You'll be hard-pressed to find many people who say Monday morning is their favourite time of the week, but that is especially true this week with the possibility for another week in lockdown for much of the country.
Even though most of us - not counting you, wonderful essential workers - have much less work or social activity during the COVID-19 alert level 4 lockdown, anecdotal evidence on social media reveals many of us are still limping through the days feeling absolutely shattered.
A feeling of great malaise has gripped the nation... so why are we so exhausted in lockdown?
It's for good reason, psychologist Tara Hurster told News.com.au. And no, it's not because you don't have access to your usual morning flat white from the cafe next door.
Well, it's not just because of that.
"There are a number of reasons that lockdown can leave us feeling more tired," she said.
"When we feel stress and anxiety, our brain believes there is a threat to our safety, and we naturally want to run away from or fight the threat."
That feeling plays havoc with our usual rest time, including sleep.
It's a sentiment echoed by Dr Natasha Bijlani, who told UK health website Priory amid the pandemic "many of us are experiencing a degree of anxiety, even if it is at a low-grade background level, which in turn is likely to be affecting our ability to sleep well at night".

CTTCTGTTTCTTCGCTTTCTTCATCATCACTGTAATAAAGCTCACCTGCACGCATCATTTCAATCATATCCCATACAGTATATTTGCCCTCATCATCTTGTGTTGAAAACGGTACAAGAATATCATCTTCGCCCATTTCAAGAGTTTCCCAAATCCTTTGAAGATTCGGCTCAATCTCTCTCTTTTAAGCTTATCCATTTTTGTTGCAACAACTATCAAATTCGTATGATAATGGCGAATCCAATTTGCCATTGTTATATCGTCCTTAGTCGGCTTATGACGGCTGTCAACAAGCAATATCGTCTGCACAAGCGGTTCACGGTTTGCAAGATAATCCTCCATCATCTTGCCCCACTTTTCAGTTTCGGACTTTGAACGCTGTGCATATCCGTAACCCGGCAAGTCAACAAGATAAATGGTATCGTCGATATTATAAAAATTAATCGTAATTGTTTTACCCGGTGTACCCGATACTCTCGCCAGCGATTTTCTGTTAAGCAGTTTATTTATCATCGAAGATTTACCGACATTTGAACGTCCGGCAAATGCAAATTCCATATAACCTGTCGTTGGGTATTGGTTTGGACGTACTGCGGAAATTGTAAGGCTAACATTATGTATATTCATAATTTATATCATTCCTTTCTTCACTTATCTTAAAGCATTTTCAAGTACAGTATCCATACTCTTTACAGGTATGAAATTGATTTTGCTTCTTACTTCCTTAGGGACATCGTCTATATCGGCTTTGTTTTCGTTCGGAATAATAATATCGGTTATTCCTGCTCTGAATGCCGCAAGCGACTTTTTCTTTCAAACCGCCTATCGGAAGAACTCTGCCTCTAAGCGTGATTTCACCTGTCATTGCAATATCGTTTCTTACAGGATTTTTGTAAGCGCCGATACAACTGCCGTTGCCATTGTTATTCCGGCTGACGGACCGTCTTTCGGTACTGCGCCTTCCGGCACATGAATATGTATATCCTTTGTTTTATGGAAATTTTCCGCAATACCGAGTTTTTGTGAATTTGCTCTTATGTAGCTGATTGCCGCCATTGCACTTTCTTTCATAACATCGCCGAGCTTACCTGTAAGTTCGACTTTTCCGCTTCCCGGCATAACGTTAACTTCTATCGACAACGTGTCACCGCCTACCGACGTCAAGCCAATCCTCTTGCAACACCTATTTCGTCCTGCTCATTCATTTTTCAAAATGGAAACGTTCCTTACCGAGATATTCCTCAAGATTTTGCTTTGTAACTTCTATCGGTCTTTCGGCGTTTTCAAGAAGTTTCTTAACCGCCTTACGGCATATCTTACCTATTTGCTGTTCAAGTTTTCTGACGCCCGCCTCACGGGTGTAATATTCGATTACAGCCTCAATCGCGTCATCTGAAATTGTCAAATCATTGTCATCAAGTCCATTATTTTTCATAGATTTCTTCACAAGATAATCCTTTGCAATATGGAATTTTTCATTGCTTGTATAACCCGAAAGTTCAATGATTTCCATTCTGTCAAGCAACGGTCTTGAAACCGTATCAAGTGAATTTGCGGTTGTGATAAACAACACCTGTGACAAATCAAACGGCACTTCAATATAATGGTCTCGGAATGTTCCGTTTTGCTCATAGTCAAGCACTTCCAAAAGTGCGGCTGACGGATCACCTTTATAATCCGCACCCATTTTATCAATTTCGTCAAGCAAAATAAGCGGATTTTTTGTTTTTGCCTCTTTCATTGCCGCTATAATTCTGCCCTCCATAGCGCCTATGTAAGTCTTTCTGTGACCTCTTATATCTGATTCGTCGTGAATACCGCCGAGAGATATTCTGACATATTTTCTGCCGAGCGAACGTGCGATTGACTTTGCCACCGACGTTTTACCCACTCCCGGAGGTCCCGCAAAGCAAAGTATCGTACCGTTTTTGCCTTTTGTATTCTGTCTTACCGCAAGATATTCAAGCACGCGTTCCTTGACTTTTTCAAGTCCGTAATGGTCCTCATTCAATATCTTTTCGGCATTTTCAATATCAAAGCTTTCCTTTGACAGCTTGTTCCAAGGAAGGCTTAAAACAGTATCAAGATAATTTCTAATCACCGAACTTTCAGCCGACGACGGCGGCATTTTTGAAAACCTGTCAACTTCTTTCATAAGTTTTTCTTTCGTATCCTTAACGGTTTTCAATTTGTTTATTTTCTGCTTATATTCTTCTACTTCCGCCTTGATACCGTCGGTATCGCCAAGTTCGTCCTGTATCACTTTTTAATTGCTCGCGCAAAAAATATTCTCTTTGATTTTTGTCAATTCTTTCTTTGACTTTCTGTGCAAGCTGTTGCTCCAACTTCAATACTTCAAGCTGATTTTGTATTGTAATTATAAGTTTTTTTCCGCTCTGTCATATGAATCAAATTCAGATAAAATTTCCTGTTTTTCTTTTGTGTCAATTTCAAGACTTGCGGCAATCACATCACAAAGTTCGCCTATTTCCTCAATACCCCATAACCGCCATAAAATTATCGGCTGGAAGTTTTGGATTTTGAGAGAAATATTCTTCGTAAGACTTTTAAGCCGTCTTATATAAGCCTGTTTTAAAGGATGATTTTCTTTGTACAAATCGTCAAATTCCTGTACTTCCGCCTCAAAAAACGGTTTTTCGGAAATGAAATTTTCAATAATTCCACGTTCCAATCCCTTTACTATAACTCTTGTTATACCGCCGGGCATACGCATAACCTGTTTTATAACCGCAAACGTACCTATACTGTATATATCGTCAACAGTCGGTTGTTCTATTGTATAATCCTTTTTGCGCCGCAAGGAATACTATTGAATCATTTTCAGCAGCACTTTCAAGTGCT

She gave several sleep hygiene habits we should be implementing in lockdown, which will stop that usual 3pm lethargy hitting all day.
Stick to the usual schedule
"Maintain a regular sleep-wake routine, ensuring you allow adequate time for your individual sleep needs, even if you don't have to get up to travel to work. We are able to function better when we keep to a regular rhythm like this," said Dr Bijlani.
"[And] avoid the temptation to press the snooze button in the morning. You won't be able to sleep soundly in these short intervals, and will only end up feeling more tired."
Keep to cat naps
"If you do feel like you need to catch up on sleep during the day, take a short nap that lasts for no longer that 20 to 30 minutes. If you take longer, then it is likely to affect your sleep later that night."
Go light on the booze and coffee (sorry)
"Stay hydrated during the day as going to bed even mildly dehydrated can disrupt your sleep, but avoid drinking anything too close to bedtime. And don't have an alcoholic 'night cap', as this can actually disrupt the quantity and structure of your sleep. Also, avoid caffeine in the late afternoon and evening.'
Three square meals
"Eat regular and healthy meals. Our bodies work better when we keep to a regular routine, so try to eat at similar times every day, without eating too close to your bedtime."
Get out of the boudoir
"Try not to spend much time in your bedroom during the day. Ideally, this room should be a place where you can switch off and go to sleep."